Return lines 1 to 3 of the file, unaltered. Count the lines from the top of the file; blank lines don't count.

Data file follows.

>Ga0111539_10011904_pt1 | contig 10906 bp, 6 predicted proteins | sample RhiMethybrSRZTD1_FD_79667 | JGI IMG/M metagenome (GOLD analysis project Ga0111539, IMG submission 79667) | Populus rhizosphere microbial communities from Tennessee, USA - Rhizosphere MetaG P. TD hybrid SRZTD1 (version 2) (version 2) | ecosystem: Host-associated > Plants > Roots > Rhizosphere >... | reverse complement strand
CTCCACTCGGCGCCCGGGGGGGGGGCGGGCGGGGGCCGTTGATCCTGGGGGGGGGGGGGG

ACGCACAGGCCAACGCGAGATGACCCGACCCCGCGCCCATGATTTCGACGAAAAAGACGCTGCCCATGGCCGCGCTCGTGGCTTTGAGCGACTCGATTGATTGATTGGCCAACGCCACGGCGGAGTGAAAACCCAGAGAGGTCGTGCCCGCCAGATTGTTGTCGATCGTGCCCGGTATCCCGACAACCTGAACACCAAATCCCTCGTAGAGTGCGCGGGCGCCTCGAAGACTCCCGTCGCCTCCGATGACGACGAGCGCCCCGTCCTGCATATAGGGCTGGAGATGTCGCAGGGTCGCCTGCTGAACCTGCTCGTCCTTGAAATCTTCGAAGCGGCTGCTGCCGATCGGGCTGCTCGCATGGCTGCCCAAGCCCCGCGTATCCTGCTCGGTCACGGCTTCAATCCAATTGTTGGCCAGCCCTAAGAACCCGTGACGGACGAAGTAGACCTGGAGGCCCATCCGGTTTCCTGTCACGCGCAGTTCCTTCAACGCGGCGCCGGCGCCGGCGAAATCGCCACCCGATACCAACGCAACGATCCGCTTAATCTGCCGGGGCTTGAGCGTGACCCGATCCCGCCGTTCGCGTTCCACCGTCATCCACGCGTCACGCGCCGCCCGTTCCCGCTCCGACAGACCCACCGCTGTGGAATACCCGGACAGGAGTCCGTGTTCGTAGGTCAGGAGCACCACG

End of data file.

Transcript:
>Ga0111539_10011904_pt1 | contig 10906 bp, 6 predicted proteins | sample RhiMethybrSRZTD1_FD_79667 | JGI IMG/M metagenome (GOLD analysis project Ga0111539, IMG submission 79667) | Populus rhizosphere microbial communities from Tennessee, USA - Rhizosphere MetaG P. TD hybrid SRZTD1 (version 2) (version 2) | ecosystem: Host-associated > Plants > Roots > Rhizosphere >... | reverse complement strand
CTCCACTCGGCGCCCGGGGGGGGGGCGGGCGGGGGCCGTTGATCCTGGGGGGGGGGGGGG

ACGCACAGGCCAACGCGAGATGACCCGACCCCGCGCCCATGATTTCGACGAAAAAGACGCTGCCCATGGCCGCGCTCGTGGCTTTGAGCGACTCGATTGATTGATTGGCCAACGCCACGGCGGAGTGAAAACCCAGAGAGGTCGTGCCCGCCAGATTGTTGTCGATCGTGCCCGGTATCCCGACAACCTGAACACCAAATCCCTCGTAGAGTGCGCGGGCGCCTCGAAGACTCCCGTCGCCTCCGATGACGACGAGCGCCCCGTCCTGCATATAGGGCTGGAGATGTCGCAGGGTCGCCTGCTGAACCTGCTCGTCCTTGAAATCTTCGAAGCGGCTGCTGCCGATCGGGCTGCTCGCATGGCTGCCCAAGCCCCGCGTATCCTGCTCGGTCACGGCTTCAATCCAATTGTTGGCCAGCCCTAAGAACCCGTGACGGACGAAGTAGACCTGGAGGCCCATCCGGTTTCCTGTCACGCGCAGTTCCTTCAACGCGGCGCCGGCGCCGGCGAAATCGCCACCCGATACCAACGCAACGATCCGCTTAATCTGCCGGGGCTTGAGCGTGACCCGATCCCGCCGTTCGCGTTCCACCGTCATCCACGCGTCACGCGCCGCCCGTTCCCGCTCCGACAGACCCACCGCTGTGGAATACCCGGACAGGAGTCCGTGTTCGTAGGTCAGGAGCACCACG